Anger of locals understandable

While politicians draft rhetorical speeches and academics dust off their dictionaries in a bid to find profound terms to condemn xenophobia, the present crisis continues.

While politicians draft rhetorical speeches and academics dust off their dictionaries in a bid to find profound terms to condemn xenophobia, the present crisis continues.

Whether xenophobic or criminal, we have to admit that all violence demonstrates the perpetrator's anger towards the victim.

The majority of South Africans have for more than a decade hoped that political freedom would bring economic freedom, only to see their situation deteriorate.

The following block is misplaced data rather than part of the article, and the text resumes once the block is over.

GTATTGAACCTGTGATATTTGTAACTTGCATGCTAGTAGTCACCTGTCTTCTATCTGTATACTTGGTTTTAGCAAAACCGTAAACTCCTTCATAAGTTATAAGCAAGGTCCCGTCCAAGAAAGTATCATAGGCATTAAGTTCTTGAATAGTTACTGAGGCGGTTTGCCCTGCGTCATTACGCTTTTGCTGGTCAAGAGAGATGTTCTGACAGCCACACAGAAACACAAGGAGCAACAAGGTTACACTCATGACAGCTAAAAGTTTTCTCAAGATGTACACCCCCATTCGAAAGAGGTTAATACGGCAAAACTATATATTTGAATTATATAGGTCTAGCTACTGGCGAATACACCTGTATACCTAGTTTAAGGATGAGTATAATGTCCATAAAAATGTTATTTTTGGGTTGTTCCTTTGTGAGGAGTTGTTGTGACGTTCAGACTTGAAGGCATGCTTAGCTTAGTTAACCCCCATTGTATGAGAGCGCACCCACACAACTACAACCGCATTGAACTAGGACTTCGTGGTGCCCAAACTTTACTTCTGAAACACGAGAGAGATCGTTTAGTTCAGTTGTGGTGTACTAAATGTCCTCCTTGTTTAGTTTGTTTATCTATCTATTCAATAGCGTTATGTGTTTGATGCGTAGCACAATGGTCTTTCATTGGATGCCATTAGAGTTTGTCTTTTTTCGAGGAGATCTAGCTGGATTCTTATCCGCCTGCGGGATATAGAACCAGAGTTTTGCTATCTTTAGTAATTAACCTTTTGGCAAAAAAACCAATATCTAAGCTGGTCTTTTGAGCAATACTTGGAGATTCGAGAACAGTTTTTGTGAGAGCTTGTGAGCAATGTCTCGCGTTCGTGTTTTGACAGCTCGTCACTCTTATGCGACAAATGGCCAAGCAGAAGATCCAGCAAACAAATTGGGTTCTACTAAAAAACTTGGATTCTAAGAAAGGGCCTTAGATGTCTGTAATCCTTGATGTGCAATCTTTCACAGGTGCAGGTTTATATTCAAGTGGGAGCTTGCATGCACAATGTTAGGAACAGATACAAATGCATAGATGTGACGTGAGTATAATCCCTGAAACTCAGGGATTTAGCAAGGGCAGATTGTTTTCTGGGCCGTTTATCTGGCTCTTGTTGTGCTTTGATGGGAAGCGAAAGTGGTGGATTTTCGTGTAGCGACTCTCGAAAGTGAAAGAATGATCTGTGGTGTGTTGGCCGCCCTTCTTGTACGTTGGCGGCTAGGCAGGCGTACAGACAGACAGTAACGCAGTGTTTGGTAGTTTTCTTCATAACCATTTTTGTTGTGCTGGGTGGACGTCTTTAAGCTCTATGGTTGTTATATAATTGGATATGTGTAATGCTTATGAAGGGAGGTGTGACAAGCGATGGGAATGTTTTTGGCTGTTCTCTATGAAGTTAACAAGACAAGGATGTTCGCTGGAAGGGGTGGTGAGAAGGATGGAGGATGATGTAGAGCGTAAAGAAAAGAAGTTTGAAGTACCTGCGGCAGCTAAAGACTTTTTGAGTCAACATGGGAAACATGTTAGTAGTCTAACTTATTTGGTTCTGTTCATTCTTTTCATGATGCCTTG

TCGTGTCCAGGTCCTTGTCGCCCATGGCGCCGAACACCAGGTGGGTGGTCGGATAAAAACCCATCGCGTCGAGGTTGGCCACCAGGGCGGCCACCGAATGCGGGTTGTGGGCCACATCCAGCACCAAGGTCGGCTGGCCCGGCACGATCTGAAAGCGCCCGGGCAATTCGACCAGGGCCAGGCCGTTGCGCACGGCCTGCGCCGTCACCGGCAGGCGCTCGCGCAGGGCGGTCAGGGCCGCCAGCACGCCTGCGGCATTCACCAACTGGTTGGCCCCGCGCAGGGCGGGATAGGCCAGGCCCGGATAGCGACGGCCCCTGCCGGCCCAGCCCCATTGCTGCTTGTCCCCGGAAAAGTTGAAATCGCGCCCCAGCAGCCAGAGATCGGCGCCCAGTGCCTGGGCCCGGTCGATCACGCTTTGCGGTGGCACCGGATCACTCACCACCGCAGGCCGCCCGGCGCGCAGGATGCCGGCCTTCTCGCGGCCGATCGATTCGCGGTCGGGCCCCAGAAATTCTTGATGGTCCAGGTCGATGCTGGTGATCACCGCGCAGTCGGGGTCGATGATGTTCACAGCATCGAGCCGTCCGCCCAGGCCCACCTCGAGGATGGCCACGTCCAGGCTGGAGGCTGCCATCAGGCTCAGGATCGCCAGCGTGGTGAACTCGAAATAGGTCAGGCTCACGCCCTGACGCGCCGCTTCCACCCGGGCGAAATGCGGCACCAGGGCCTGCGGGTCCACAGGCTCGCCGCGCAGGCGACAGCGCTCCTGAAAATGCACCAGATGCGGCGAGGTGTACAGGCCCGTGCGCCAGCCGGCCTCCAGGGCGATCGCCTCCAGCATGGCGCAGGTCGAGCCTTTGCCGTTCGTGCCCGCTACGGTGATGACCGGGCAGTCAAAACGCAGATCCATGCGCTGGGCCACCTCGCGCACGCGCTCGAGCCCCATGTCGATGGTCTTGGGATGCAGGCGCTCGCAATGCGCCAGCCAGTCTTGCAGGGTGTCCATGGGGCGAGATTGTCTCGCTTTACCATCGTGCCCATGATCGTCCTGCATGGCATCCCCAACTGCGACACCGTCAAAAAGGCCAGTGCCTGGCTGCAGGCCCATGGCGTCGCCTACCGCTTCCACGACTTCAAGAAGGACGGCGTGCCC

The violence against foreigners manifests the critical disparities of South Africans living in moderately poor conditions. The influx of mostly Zimbabweans is unquestionably uncontrollable, but the violence is despicable.

Without justifying the situation, it's not surprising that the uncontrolled influx of immigrants would anger some. Foreigners do not live in suburbia, but in already overcrowded townships and informal settlements.

Accepting lesser remuneration packages adds to the frustration among locals.

The violence reveals the unhappy marriage between the rhetoric of equality and tolerance underlying their enlightened ideals on one hand and the reality of unresolved crimes of the past, institutionalised discrimination and corruption and inequalities on the other.

Philile Ntuli, Pretoria

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